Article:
The Wine of Pouilly Fumé

Portrait of Nick Borland, wine tour guide
Nick Borland
August 2, 2021

In July of 2017 Pouilly celebrated 80 years since the official AOC classification of its 2 wines, the Pouilly Fumé and the Pouilly-sur-Loire. Some 160 wine growers cultivate 1350 ha (3250 acres) of Sauvignon blanc for the Pouilly Fumé and only 30 ha (75 acres) of Chasselas for the AOC Pouilly-sur-Loire, producing two dry white wines which take advantage of the priviliged geographic position of the vineyards which lie exactly half way along France’s longest river, the Loire. To be more precise, 496 km from both its source and its estuary on the Atlantic coast. Here we are in the department of the Nièvre, one of the four that make up the administrative region of Burgundy, although the wines are classified as Central Loire and not Burgundy. And most importantly, Pouilly Fumé should not be confused with Pouilly Fuissé of the Mâconnais which is made from the Chardonnay and which is classed a white Burgundy !

There are several likely origins of the term Fumé « Smokey » . Firstly, the wine is known locally as the blanc-fumé « smokey-white » a term which is possibly due to the light grey film, the colour of smoke, that forms on small, tightly-packed oval Sauvignon blanc grapes that make up the bunches. Another explanation is that the term « smokey » refers to aromas and bouquet of these delightful Sauvignon blanc wines, and which are rather reminiscent of the smell you get from rubbing together 2 pieces of flint, stones often found in these vineyards,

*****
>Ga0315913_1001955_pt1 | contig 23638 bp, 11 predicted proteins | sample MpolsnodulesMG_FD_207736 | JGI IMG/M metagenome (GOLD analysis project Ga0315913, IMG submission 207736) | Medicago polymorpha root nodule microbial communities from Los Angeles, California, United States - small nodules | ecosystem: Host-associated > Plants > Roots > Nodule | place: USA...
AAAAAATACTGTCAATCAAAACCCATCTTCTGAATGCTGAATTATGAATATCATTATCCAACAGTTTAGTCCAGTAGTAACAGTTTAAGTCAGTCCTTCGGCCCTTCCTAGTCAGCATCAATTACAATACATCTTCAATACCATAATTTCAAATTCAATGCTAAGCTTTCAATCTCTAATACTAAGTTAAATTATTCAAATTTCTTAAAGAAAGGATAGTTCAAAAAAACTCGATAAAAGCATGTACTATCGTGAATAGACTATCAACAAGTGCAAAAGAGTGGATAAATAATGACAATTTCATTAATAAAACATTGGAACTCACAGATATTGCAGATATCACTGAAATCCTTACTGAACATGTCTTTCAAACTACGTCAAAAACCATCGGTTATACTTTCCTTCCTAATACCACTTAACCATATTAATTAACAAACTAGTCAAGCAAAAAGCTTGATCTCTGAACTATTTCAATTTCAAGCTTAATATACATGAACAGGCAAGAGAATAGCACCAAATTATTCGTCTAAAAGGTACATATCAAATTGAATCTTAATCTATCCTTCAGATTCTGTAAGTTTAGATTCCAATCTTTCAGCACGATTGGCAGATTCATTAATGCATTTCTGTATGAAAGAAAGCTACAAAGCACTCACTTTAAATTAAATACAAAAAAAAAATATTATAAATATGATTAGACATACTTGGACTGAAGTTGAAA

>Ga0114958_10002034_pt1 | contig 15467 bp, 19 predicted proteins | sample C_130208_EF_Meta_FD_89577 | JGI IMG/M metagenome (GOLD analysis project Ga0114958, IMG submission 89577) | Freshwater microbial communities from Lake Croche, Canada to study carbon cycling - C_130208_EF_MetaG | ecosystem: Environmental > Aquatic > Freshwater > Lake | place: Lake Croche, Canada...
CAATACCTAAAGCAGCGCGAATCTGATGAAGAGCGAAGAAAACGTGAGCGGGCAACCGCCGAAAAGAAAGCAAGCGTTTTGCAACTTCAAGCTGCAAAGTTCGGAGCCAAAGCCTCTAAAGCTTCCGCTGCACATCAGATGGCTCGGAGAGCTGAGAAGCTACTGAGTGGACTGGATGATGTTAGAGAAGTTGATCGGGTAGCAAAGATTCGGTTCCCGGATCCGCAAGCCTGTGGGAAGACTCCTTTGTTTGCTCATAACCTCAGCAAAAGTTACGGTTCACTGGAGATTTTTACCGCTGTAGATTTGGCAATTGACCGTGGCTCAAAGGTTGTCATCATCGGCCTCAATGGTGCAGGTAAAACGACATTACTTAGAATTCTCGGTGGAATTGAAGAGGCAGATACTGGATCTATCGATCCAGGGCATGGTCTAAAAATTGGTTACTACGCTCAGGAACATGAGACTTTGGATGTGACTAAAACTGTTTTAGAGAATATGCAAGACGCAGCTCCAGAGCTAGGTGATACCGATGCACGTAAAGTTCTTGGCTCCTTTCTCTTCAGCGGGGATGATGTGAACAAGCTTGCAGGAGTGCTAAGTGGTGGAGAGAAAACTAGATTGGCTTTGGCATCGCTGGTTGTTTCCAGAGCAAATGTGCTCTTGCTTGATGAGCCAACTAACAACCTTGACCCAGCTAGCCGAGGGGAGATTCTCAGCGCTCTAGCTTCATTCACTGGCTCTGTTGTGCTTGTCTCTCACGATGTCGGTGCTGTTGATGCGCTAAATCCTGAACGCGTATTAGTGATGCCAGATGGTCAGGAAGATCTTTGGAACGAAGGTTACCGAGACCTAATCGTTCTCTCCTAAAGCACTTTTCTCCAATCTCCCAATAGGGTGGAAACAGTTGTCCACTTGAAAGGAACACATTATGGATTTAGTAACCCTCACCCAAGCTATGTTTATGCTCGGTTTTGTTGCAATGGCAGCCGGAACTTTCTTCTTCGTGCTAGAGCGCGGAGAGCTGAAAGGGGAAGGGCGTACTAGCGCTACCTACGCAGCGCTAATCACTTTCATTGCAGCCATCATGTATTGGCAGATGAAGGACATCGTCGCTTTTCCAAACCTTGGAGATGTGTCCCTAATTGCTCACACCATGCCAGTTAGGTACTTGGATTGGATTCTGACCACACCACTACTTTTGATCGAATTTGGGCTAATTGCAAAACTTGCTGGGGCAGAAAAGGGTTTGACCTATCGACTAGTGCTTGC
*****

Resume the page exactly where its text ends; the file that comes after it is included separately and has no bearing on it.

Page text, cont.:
4 types of soils are found here, dominated by Kimmeridgien marnes (limestone & clay). Planted in kimmeridgien soils similar to those of Chablis, the vineyards of Pouilly-sur-Loire benefit from an oceanic climate specific to the Loire valley and where the Sauvignon blanc varietal encounters almost perfect conditions. It is at the summit of the hill of Saint Andelain that the famous flinty soils are found and where the wines often offer their unique « whiff of gunsmoke » aromas. To be precise, the 4 types of soil are as follows : Villiers Oxford limestone. Locally known as « caillottes » sedimentary deposits which border the eastern part of the vineyards Kimmeridgien marnes of tiny oysters. Locally known as « terres blanches » and which cover the greatest part of the vineyards Portland limestone. The stones generally larger than those of the Villiers and are found to the west of the appellation Clay & flint. These soils occupy the higher slopes of the villages of Saint Andelain, Saint Laurent and Tracy.